I had a good day in the studio today, was finally able to begin working with the ink and paper on raw canvas... well, prepped with a thin wash of medium but no color at all. This first in-progress canvas uses smaller squares (most about 1.5") but varying the size and grid somewhat. In order to avoid a static look, the horizontal grid lines (or spaces) are regular, but the vertical lines are occasionally staggered. The values are also grouped and not evenly dispersed. As I worked, I pulled papers from several different test batches which offered a slight variation in ink color. That also adds to the interest and negates over-all sameness. I couldn't resist adding one red square... I call that my chop mark, made with a child's alphabet block, in this case, the O. I do hope the ancient Asian artisans know that I have nothing but respect for their centuries of disciplined artmaking, but I so enjoy borrowing from it and playing my own games.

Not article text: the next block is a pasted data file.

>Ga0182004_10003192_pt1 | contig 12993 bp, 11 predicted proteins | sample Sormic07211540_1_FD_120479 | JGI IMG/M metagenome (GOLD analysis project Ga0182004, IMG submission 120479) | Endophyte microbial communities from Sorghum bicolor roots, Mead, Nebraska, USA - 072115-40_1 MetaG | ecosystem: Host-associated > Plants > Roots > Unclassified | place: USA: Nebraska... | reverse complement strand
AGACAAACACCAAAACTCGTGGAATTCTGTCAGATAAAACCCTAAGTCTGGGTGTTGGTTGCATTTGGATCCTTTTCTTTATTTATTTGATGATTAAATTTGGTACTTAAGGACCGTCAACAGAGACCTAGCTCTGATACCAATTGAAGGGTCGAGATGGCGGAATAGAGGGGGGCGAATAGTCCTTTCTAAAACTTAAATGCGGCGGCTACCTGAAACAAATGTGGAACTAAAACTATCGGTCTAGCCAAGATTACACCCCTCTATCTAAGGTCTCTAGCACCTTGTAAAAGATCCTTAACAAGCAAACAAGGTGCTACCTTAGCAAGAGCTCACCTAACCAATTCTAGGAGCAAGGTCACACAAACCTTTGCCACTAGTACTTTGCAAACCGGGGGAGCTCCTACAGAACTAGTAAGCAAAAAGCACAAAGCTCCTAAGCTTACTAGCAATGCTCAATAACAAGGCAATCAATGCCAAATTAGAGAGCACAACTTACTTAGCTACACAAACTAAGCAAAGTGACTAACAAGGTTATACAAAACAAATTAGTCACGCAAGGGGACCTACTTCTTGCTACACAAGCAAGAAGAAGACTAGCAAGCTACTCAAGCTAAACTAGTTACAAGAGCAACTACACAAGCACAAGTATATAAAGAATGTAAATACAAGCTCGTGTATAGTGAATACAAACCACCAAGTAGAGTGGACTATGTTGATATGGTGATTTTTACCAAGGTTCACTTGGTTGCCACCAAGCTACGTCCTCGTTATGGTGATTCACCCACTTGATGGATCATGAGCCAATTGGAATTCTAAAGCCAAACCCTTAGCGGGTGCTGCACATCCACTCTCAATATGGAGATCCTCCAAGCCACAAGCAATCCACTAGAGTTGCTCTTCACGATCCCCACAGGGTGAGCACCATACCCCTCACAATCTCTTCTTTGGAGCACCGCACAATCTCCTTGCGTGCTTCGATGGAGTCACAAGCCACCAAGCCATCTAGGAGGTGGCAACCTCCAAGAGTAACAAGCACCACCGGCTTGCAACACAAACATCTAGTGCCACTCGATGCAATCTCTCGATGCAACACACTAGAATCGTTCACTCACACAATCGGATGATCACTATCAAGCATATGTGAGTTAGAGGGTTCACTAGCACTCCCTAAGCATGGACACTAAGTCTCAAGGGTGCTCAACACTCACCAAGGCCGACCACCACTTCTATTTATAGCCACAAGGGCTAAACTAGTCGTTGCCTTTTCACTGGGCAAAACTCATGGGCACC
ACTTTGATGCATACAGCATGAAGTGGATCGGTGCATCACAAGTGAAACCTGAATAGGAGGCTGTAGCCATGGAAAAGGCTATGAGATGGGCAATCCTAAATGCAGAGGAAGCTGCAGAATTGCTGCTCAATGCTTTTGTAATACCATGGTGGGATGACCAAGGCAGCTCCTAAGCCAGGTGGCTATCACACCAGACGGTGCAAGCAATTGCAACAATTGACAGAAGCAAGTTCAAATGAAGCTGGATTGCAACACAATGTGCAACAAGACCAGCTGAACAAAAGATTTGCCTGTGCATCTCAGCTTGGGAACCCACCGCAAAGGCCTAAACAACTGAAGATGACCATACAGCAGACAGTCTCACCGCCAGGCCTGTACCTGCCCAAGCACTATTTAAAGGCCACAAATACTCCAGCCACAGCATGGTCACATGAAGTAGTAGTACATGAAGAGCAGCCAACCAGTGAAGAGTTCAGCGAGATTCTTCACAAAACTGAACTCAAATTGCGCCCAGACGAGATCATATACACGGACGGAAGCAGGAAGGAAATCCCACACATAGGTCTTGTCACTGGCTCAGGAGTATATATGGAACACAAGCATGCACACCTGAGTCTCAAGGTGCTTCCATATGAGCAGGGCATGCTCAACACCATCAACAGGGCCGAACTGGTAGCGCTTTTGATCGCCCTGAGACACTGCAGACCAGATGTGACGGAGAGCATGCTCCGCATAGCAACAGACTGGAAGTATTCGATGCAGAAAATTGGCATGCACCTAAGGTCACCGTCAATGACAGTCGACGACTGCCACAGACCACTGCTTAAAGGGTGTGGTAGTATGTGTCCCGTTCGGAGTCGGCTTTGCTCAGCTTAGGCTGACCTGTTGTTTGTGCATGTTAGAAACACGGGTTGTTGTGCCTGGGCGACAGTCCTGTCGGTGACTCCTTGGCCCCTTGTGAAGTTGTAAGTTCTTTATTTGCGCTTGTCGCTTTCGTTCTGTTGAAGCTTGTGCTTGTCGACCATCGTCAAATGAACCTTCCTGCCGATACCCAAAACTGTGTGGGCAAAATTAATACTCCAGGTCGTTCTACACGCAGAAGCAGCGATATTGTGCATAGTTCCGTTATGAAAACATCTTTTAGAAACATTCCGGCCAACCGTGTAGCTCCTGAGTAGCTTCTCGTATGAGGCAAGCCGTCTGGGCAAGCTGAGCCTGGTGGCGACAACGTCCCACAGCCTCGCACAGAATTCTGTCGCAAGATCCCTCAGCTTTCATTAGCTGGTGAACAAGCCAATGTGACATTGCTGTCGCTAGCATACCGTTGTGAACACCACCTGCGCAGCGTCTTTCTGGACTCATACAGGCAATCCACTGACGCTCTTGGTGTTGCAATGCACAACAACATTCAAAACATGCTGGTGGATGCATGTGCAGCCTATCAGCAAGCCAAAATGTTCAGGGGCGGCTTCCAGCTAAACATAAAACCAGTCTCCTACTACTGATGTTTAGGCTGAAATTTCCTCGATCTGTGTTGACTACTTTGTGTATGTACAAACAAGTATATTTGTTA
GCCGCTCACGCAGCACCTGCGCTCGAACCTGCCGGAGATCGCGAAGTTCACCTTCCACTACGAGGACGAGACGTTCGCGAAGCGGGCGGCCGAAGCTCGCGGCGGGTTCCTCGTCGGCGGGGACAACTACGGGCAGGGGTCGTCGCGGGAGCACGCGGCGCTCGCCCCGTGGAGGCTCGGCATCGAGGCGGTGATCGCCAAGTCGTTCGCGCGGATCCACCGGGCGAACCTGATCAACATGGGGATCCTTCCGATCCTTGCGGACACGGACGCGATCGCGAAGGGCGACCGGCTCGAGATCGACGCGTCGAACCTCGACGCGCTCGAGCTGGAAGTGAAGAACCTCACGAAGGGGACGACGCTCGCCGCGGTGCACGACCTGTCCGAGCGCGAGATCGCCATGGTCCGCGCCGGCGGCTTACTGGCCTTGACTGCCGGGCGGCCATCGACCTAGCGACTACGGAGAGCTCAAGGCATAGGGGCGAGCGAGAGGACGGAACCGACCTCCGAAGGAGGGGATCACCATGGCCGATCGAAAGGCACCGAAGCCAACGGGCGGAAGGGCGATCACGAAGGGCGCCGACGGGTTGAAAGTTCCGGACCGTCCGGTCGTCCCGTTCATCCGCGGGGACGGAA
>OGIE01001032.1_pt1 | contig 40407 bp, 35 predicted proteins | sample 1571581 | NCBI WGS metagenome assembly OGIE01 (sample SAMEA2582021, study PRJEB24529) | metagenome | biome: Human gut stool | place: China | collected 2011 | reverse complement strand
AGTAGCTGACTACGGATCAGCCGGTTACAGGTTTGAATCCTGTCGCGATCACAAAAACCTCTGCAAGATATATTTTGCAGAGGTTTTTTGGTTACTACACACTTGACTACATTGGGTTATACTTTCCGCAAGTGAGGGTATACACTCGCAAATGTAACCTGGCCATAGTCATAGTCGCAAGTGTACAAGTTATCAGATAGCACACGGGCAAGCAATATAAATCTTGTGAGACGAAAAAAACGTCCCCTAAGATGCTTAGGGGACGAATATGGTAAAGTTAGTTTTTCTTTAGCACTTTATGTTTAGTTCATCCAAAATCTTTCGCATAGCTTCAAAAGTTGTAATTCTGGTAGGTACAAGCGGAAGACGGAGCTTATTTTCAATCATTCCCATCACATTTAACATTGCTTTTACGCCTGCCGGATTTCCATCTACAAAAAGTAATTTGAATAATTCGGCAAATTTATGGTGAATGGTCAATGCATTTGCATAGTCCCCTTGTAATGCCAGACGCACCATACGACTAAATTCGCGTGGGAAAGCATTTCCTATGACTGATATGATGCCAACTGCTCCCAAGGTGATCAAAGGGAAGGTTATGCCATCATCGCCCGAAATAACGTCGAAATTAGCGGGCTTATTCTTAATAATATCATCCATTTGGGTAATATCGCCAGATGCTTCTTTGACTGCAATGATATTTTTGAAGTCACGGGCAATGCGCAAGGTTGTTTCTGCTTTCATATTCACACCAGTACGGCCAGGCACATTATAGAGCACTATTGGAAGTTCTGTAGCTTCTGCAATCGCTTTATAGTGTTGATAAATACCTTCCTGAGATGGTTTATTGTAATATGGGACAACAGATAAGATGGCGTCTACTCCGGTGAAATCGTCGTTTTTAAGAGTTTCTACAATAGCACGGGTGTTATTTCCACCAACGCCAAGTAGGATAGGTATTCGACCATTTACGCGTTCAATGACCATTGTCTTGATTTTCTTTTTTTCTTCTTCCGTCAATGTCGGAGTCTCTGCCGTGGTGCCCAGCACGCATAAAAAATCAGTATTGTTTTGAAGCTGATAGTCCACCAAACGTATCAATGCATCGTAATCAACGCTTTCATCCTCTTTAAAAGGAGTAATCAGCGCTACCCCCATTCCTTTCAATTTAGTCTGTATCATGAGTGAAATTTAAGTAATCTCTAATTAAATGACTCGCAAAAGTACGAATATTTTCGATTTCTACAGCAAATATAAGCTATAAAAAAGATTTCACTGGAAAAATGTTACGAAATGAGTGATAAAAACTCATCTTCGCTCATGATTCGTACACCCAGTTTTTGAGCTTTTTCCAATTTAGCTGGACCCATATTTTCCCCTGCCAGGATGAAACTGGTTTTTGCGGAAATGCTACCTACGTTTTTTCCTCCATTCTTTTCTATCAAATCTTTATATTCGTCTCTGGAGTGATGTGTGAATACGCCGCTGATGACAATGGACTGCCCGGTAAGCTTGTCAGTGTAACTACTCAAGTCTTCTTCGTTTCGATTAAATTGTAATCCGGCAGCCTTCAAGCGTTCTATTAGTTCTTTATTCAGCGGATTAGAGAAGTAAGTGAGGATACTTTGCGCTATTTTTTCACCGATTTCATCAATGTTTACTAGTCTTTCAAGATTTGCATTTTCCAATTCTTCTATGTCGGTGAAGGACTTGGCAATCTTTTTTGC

The second canvas (both are 20x20) was a change of pace and grid size. Although the canvas is square, there are four rows one way and five the other... the papers are slightly rectangle. Enlarge the photo and you'll see the beginning of the second random layer at the top. The gauzy transparency of the rice paper creates value change and the marks it carries adds to the dialog with the lower layer. I've completed these two layers but wanted to show this step in the process. I'll look with fresh eyes tomorrow to decide how much further to carry this thought.